The Times of India sent its Hyderabad Resident Editor KR Sreenivas, who was accused by a woman journalist of sexual harassment, on “administrative leave” on Monday, The News Minute reported. The English daily purportedly informed its employees of the development after seven women accused Sreenivas of sexual misconduct and petitioned the newspaper’s management to take action against him.
Gautam Adhikari, former executive editor at Times of India and former editor-in-chief of DNA in Mumbai, has quit his post as senior fellow at the Center for American Progress in Washington DC, The Wire reported. Adhikari’s profile page has been removed from the think tank’s website.
Since October 5, several women have made allegations of sexual harassment and misconduct against various journalists, media professionals and writers on social media.
The petition against Sreenivas alleged that he had used innuendo-laced messages and isolated women at the office when they complained about his behaviour. The document contained screenshots and testimonies from each petitioner who described their alleged encounters with him.
Sreenivas had earlier said the company had constituted a committee to look into the allegations against him.
In its email, the management wrote to the employees, according to The News Minute: “TOI is committed to providing all colleagues with a safe and conducive work environment, free of sexual harassment. In keeping with this commitment, the internal complaints committee of BCCL [Bennett Coleman and Co Ltd] is looking into concerns that have been brought to our notice about KR Sreenivas. To ensure a fair and impartial inquiry, he has been asked to proceed on administrative leave pending closure of the inquiry. Please be assured that the committee is completely independent in its functioning.”
On Monday, journalist Prashant Jha had stepped down as the chief of bureau and political editor of the Hindustan Times following an allegation of sexual misconduct against him.
Allegations against Adhikari
“I do not recall any of these incidents which are being alleged from so many years ago,” he told The Wire. “As I said, I would sincerely apologise to anyone if I had made that person uncomfortable in my presence but there was no question of sexual harassment on my part. I left my honorary non-resident position from the Center for American Progress because my reputation has been severely damaged and I didn’t want to involve the organisation in any embarrassment. I am otherwise retired and not attached to any institution.”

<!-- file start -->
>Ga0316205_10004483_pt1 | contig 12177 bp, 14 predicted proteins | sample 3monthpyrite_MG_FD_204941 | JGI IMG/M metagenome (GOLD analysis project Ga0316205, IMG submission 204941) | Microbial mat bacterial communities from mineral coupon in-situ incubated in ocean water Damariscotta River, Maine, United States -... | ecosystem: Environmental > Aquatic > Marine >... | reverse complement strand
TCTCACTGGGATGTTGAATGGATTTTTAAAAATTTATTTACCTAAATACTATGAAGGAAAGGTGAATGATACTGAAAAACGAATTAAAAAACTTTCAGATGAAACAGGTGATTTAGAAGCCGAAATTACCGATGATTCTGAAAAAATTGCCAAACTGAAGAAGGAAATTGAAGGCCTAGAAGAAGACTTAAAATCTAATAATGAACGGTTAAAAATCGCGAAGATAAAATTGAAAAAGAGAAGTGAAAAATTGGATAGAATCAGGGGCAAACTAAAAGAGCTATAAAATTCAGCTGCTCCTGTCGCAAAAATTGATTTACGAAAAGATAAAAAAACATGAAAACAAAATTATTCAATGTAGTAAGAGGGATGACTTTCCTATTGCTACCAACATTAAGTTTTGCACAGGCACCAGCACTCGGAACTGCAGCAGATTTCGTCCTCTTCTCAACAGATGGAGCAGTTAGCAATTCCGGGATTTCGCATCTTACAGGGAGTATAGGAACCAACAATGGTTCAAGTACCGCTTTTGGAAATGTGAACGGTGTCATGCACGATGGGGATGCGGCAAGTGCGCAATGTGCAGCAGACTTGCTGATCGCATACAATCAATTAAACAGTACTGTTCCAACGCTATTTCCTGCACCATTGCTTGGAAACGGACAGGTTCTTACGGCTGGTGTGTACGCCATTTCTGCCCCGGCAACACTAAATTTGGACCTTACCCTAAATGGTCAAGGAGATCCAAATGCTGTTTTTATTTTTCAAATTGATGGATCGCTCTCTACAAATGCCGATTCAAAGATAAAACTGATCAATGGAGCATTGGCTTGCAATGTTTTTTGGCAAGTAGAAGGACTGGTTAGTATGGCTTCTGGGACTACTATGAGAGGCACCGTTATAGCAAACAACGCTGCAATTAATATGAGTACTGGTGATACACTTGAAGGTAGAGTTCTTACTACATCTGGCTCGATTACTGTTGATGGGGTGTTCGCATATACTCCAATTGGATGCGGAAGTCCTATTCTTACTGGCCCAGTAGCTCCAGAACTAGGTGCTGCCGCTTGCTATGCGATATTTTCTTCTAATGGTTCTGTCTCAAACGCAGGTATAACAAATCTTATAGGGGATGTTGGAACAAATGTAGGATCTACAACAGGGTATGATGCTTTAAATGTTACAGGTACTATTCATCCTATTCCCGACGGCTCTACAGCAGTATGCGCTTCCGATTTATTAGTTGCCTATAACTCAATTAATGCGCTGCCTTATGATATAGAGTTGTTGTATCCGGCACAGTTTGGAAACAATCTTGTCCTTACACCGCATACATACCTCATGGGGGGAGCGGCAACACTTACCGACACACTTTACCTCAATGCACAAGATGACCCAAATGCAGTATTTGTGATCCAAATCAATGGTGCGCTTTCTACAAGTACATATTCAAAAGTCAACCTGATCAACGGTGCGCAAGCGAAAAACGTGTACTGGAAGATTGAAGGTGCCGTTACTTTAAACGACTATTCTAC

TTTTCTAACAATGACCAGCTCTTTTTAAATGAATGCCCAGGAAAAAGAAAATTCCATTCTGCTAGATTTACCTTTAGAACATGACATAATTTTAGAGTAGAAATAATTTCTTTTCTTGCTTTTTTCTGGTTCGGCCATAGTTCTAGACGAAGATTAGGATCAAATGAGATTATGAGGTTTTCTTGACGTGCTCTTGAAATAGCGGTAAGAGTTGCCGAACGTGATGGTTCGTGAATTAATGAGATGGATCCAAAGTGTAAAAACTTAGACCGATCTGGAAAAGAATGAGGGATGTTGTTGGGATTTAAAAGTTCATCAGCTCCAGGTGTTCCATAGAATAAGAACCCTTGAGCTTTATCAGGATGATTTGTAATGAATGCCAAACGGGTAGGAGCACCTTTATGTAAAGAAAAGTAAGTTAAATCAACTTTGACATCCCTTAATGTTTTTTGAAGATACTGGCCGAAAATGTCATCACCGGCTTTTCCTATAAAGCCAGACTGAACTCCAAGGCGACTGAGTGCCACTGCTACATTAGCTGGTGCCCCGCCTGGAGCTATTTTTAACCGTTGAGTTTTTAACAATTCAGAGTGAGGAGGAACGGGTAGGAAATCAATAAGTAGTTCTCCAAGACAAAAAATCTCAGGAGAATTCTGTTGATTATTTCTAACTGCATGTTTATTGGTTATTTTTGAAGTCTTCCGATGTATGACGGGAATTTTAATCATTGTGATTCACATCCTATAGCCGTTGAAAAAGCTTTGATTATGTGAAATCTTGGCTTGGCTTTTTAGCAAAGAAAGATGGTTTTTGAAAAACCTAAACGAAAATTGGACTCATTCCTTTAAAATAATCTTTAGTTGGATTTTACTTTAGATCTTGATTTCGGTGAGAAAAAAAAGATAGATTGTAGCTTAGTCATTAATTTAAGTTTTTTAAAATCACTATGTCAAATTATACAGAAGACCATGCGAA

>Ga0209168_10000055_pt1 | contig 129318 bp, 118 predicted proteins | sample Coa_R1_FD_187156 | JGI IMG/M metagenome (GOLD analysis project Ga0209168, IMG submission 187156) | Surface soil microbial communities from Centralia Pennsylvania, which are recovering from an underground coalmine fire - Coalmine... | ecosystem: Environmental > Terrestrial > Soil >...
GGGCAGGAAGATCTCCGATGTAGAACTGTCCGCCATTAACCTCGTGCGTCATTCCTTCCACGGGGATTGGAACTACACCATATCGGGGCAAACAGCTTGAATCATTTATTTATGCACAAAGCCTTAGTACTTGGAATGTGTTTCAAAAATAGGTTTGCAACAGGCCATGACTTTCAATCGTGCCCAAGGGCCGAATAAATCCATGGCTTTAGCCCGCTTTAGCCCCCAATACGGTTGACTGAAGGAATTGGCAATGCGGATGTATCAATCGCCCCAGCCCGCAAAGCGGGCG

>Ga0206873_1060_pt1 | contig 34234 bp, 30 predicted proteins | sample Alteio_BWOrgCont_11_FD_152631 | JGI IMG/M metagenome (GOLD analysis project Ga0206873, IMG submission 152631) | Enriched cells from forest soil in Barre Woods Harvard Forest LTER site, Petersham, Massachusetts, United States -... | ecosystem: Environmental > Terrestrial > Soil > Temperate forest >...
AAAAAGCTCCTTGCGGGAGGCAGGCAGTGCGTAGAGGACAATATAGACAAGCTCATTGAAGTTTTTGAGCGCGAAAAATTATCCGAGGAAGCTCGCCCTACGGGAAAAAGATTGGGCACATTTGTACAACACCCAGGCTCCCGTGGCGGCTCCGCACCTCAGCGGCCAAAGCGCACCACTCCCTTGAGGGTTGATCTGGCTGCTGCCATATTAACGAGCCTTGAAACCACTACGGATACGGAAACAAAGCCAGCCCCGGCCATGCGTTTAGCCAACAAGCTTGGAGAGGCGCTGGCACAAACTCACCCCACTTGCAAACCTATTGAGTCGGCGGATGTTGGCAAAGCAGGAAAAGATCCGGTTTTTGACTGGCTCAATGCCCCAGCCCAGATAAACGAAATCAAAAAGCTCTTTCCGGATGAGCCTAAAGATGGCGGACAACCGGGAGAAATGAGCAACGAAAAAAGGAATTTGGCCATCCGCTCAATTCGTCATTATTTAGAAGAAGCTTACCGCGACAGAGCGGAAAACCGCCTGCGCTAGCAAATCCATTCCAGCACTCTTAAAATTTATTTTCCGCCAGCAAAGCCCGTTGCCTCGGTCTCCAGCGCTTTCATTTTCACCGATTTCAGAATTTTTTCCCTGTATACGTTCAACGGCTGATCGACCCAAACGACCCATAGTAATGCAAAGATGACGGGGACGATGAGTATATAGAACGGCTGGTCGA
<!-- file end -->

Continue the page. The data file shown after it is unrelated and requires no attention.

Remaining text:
On October 9, another media professional alleged that Adhikari had forcibly kissed her 12 years ago when she met him for an interview.
In view of the statements of women who have made public their experiences of Mayank Jain’s misconduct, we at Scroll in the spirit of fair disclosure would like to state that Mayank Jain worked for Scroll from October 15, 2014 to October 30, 2016, and then from June 12, 2017 to December 31, 2017.
A woman employee informally and verbally brought to the attention of a member of the internal complaints committee (ICC) at Scroll an instance of sexually inappropriate online behaviour by Mayank Jain in 2017. The employee, however, did not want to pursue the matter through a formal written complaint, without which no formal inquiry can be initiated. Despite this, the ICC took serious note of the matter and served a written warning to Mayank Jain, reminding him of Scroll’s strict policies prohibiting sexual harassment.
We, at Scroll, commit to continuing to better understand women’s experiences at the workplace and evolve further processes that may be required to prevent, acknowledge and respond to work cultures that are not enabling for women.